The Impact of RCRA Land Disposal Restrictions on Class I Hazardous Waste Injection
The Hazardous and Solid Waste Amendments (HSWA) to the Resource Conservation and Recovery Act (RCRA) prohibit land disposal of restricted hazardous waste. The prohibition includes injection of hazardous waste into Class I wells.
The HSWA Amendments include a provision that allows an operator to petition the EPA Administrator for an exemption to the land disposal prohibition. The exemption requires the operator to demonstrate that there will be no migration of hazardous constituents from the injection zone for as long as the wastes remain hazardous. The length of time required for the demonstration has been defined in the regulations as 10,000 years. The formal demonstration has become known as a Class I no migration petition. The approval process for the no migration petition requires a signature by a regional EPA Administrator, or his or her designee.
The UIC regulations outline the standards and procedures for seeking an exemption from the land disposal prohibition. The regulations also establish the requirements for preparing and submitting a no migration petition demonstration. Requirements include the technical information that supports the petition, information regarding the review, public participation, approval or denial of a petition, and the opportunity to modify or reissue a petition.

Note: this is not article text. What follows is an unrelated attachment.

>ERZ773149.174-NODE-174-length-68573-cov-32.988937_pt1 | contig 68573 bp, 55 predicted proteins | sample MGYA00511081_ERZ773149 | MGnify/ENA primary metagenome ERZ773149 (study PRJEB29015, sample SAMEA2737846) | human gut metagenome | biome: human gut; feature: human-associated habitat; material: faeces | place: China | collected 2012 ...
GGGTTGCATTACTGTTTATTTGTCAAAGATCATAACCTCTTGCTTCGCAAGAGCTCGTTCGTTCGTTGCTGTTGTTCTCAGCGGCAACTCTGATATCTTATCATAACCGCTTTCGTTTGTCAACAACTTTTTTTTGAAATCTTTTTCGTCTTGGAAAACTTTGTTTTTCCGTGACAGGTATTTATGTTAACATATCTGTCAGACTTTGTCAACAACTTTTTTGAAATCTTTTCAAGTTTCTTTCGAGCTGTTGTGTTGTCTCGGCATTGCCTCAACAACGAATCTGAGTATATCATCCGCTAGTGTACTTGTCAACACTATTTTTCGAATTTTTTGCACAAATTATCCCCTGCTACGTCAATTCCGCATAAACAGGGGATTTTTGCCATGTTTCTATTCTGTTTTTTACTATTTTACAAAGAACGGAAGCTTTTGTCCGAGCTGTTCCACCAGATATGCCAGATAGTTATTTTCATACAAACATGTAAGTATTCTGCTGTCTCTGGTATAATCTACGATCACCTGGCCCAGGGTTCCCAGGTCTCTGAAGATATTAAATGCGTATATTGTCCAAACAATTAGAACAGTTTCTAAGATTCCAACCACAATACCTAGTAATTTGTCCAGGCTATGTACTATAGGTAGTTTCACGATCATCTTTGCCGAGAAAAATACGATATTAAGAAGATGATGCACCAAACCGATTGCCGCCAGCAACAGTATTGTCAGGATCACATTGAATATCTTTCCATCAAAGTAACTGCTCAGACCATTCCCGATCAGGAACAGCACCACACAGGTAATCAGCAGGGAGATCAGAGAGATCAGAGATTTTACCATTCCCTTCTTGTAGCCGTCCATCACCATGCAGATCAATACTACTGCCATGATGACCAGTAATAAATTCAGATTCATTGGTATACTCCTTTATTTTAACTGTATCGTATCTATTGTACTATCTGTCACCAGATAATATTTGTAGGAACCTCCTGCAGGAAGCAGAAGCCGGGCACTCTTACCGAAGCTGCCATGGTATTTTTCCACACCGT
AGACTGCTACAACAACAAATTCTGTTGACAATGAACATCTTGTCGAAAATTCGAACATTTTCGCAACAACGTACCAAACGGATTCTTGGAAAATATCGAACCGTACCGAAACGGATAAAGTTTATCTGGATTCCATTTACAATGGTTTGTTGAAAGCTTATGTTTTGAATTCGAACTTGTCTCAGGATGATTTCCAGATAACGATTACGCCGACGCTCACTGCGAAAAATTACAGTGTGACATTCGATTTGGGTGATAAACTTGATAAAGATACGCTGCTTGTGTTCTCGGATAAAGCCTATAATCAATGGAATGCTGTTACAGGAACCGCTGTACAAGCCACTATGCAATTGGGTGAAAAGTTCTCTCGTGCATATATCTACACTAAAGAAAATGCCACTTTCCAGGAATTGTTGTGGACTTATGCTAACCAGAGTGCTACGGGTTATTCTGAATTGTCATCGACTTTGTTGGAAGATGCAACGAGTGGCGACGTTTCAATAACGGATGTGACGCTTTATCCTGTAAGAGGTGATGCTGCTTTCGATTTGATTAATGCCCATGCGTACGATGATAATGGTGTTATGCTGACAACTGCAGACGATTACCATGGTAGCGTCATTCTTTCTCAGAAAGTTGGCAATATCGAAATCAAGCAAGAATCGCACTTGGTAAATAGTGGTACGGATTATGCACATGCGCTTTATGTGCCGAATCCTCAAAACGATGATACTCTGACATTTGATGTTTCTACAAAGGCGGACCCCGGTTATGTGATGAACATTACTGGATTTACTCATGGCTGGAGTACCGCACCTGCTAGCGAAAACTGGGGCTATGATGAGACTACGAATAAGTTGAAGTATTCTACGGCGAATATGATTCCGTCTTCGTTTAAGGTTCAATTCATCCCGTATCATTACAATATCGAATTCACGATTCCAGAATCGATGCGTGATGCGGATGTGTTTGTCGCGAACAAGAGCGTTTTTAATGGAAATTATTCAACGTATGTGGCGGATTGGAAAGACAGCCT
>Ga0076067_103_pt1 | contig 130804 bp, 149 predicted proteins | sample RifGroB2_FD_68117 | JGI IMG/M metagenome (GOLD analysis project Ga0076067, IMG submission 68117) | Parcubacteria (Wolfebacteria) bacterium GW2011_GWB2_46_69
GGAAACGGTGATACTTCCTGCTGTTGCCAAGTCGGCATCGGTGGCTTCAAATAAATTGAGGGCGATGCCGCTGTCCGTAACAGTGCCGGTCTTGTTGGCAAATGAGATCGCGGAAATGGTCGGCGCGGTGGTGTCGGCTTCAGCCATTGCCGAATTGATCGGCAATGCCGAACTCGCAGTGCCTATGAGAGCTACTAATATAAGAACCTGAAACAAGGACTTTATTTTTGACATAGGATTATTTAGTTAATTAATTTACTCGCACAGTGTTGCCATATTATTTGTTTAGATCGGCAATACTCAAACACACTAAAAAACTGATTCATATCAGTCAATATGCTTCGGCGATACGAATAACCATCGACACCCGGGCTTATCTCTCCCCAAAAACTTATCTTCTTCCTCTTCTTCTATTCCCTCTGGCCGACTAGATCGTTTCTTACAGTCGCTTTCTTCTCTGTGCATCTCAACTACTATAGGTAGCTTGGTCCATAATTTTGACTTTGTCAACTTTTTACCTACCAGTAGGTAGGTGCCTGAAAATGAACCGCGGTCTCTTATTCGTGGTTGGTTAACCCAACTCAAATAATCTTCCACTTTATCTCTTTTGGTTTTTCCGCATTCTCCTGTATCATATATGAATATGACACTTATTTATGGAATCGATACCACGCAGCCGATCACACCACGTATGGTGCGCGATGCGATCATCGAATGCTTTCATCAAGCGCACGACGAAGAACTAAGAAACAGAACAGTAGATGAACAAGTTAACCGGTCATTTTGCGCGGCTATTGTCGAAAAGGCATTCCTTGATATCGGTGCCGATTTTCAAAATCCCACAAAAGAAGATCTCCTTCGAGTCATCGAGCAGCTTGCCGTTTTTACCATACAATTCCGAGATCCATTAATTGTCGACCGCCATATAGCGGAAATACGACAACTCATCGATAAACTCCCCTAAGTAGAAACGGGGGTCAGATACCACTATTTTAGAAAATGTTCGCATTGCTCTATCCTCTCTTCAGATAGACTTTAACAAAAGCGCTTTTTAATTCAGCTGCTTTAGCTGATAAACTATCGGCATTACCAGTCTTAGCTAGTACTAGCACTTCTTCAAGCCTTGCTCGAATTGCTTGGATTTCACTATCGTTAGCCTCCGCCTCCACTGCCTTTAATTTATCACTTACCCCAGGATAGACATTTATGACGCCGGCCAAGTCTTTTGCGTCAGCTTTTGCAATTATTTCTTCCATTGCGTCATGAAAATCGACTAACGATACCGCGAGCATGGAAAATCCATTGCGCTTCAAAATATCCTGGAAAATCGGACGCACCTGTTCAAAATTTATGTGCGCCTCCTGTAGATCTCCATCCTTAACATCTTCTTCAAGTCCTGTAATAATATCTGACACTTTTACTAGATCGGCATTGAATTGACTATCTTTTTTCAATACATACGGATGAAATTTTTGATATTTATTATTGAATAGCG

Only four EPA Regions have approved Class I no migration petitions. In general this is due to:
- The occurrence of industries that generate large volumes of wastewater
- The presence of the geologic conditions suitable for disposal of large volumes of wastewater
Suitable geologic conditions require a disposal formation that is:
- Below the lowest underground source of drinking water
- Sufficient in thickness, areal extent, and interconnected pore space to accept the large volumes of wastewater
- Overlain by confining layers of impermeable rocks such as shales, nonporous carbonates, salt or anhydrite to prevent upward movement of the injected waste
This confining layer isolates the waste within the disposal formations for as long as the waste remains hazardous. The Gulf Coast region of the U.S. contains this type of geology. More than 60% of all active no migration petitions are found in the Gulf Coast region because of this mix of industry and suitable geology.
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Since EPA Region 6 has most active no migration petition program the region has established guidelines to assist operators in preparing no migration demonstrations.